as Yehochanan, Hebrew for John. This evidence is important, if only
because hard data about the methods of crucifixion has proved hard to
- Caesarea Maritima and Jerusalem: Excavations over
many years have produced a vast store of artifacts and other hard
evidence about these two cities, probably the most important in
Palestine at the time of Jesus. They prove that Herod the Great
succeeded in developing Palestine - albeit using the harshest of
methods - in ways written sources don't clearly reveal. It also
demonstrates the delicate balance he was able to preserve between
necessary loyalty to Rome; the promotion of his name (and therefore of
the region's interests) abroad; and the advancement of his own power.
- Sepphoris and Tiberias: Herod Antipas (one of Herod
the Great's sons) ruled Galilee and Perea in the time of Jesus as a
minor Tetrarch. He built Sepphoris, which was a significant town only
four miles from Nazareth. Amongst other things it contained a
Roman-style theatre, a large underground aqueduct, and elaborate
mosaics. The larger town of Tiberias was specifically built as the
capital of Galilee. In the light of this evidence, it seems wrong to
think of Jesus merely as a illiterate peasant. Sophisticated
Graeco-Roman culture would have been, in terms of travel in his time,
only a stone's throw away.
- Masada and Qumran: Excavation of these two sites
demonstrate how the Jewish people reacted with both violence and with
peaceful withdrawal to the Roman occupiers of the time of Jesus. The
mountain fortress of Masada is famous as the site of resistance in 74CE
by Jewish Sicarii to the Roman legions which were putting down
the rebellion which began in 66CE.
Withdrawal, study, and ritual purity were the marks of the Jewish
monastic community at Khirbet Qumran.
- Jodefat and Gamla: These two villages in lower
Galilee are not mentioned in the gospels.
Ironically, this means that they were never built on by later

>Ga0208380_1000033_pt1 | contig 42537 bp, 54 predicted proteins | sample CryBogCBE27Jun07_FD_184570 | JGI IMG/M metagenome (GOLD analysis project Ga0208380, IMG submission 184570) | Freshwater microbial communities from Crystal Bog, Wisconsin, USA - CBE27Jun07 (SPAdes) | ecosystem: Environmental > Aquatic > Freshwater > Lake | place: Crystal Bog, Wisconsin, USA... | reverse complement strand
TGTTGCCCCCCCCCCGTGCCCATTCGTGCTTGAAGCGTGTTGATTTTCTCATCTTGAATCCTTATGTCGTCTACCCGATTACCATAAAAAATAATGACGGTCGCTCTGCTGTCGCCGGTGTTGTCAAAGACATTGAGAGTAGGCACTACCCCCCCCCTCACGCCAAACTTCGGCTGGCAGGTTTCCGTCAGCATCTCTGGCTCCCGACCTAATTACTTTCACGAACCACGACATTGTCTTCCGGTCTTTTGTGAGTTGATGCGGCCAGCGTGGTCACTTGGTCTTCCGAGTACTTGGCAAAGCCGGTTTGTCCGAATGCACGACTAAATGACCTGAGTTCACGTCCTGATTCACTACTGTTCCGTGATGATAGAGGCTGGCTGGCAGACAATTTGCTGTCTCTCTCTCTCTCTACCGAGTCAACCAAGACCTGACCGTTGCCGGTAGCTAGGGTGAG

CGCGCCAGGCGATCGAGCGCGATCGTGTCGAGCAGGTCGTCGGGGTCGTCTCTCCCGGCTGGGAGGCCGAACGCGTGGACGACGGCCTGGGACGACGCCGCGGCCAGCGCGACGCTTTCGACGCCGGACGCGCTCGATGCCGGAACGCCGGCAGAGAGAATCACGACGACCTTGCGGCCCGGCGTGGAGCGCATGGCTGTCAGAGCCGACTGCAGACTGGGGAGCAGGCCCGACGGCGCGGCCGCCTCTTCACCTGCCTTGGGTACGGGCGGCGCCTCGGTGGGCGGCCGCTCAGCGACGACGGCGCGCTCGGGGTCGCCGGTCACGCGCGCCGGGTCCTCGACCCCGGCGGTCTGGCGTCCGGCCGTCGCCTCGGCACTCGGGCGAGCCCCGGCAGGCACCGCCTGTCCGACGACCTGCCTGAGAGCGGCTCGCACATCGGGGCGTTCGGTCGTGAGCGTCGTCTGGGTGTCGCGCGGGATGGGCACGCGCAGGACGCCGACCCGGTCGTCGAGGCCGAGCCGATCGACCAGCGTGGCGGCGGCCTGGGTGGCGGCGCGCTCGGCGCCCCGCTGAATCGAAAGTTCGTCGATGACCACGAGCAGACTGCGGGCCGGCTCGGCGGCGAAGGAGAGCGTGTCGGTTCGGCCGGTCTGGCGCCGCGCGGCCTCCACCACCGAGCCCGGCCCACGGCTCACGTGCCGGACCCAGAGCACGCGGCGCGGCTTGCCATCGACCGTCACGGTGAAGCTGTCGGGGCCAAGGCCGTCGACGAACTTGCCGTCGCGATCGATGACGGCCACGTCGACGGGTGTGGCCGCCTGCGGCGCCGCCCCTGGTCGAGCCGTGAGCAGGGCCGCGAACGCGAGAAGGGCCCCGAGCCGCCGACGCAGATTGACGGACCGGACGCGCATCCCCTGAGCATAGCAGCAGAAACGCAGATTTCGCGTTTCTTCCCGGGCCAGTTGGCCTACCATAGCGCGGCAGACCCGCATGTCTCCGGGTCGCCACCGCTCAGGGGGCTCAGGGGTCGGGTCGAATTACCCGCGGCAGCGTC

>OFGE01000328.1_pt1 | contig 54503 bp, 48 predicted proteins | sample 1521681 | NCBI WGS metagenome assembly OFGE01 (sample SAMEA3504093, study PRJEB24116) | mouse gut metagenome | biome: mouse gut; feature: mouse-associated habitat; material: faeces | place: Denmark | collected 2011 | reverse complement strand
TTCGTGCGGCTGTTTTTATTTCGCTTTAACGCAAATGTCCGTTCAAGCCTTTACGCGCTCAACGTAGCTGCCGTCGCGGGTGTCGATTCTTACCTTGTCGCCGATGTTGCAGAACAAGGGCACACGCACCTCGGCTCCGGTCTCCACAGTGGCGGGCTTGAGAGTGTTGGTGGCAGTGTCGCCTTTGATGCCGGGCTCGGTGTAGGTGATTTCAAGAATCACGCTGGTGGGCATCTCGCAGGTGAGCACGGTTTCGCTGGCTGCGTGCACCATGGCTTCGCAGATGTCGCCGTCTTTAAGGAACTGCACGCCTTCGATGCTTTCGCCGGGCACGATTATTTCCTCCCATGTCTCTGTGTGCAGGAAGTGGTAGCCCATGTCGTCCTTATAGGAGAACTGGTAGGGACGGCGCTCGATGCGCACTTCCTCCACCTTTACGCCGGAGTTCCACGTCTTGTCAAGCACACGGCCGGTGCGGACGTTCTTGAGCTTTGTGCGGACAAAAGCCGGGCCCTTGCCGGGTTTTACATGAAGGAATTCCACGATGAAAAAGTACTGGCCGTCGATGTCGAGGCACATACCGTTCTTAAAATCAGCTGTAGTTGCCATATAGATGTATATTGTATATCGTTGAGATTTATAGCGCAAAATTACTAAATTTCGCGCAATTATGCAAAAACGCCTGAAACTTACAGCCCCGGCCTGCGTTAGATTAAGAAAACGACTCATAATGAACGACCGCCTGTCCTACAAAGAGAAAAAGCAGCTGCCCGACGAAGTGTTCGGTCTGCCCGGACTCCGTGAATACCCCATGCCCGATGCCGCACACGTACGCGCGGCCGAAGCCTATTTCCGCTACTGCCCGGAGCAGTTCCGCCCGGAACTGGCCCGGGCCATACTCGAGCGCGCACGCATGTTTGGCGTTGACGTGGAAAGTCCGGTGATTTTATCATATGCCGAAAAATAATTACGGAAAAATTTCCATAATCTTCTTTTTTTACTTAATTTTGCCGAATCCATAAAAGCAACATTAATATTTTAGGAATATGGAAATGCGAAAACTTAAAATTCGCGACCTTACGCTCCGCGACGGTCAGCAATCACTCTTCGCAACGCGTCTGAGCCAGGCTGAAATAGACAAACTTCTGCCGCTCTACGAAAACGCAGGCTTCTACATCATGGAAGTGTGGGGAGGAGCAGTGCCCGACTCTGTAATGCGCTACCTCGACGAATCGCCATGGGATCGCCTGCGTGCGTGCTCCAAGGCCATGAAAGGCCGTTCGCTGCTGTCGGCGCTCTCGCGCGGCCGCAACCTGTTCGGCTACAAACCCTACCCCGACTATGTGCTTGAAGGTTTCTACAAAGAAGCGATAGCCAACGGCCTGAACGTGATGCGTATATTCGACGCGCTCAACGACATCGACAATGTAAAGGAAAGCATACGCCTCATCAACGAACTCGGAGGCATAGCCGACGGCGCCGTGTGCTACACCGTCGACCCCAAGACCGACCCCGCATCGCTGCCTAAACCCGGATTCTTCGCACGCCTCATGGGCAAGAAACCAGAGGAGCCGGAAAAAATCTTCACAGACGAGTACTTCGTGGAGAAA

Christians seeking to celebrate some aspect of the life of Jesus. They
have provided a most important snapshot of daily Jewish life in the
time of Jesus.
- Stone Vessels and Ritual Pools: The gospels
indicate that ritual purity was important to the the Jews of the time
of Jesus. But perhaps because they were written by non-Jews, they
don't fully convey the degree of importance which archeology reveals.
The prevalence of stone vessels and stepped, plastered pools
throughout Palestine tells us that what was largely taken for granted
in the gospels loomed far larger in the mind of the ordinary person
than had been concluded from the written sources.
Archeological discoveries have proceeded apace since 2001, somewhat
hampered by unrest in Palestine. Nevertheless, these are the kind of
pictures that can be drawn from hard archeological evidence. The main
point is, however, to observe that archaeology as it moves ahead is
gradually providing us with a more and more detailed social landscape in
which to envision the figure of Jesus. The clearer the landscape, the
clearer the person.
There is, however, a paradigm change involved
in the switch of perspective which archaeology invites. Its discoveries
are not merely useful add-ons to the texts of the Bible. They involve a
radical new way of envisioning Jesus.
It is that to understand Jesus
we must regard him as fully subject to the same social forces and
varieties of circumstance which influence and often dictate the courses of
all human lives. For if we don't think about him in these terms, the
insights offered by archaeology and related disciplines are ultimately of
only passing interest to people of faith as they read the New Testament.
 Archaeology and the Galilean Jesus, Trinity
 Excavating Jesus, SPCK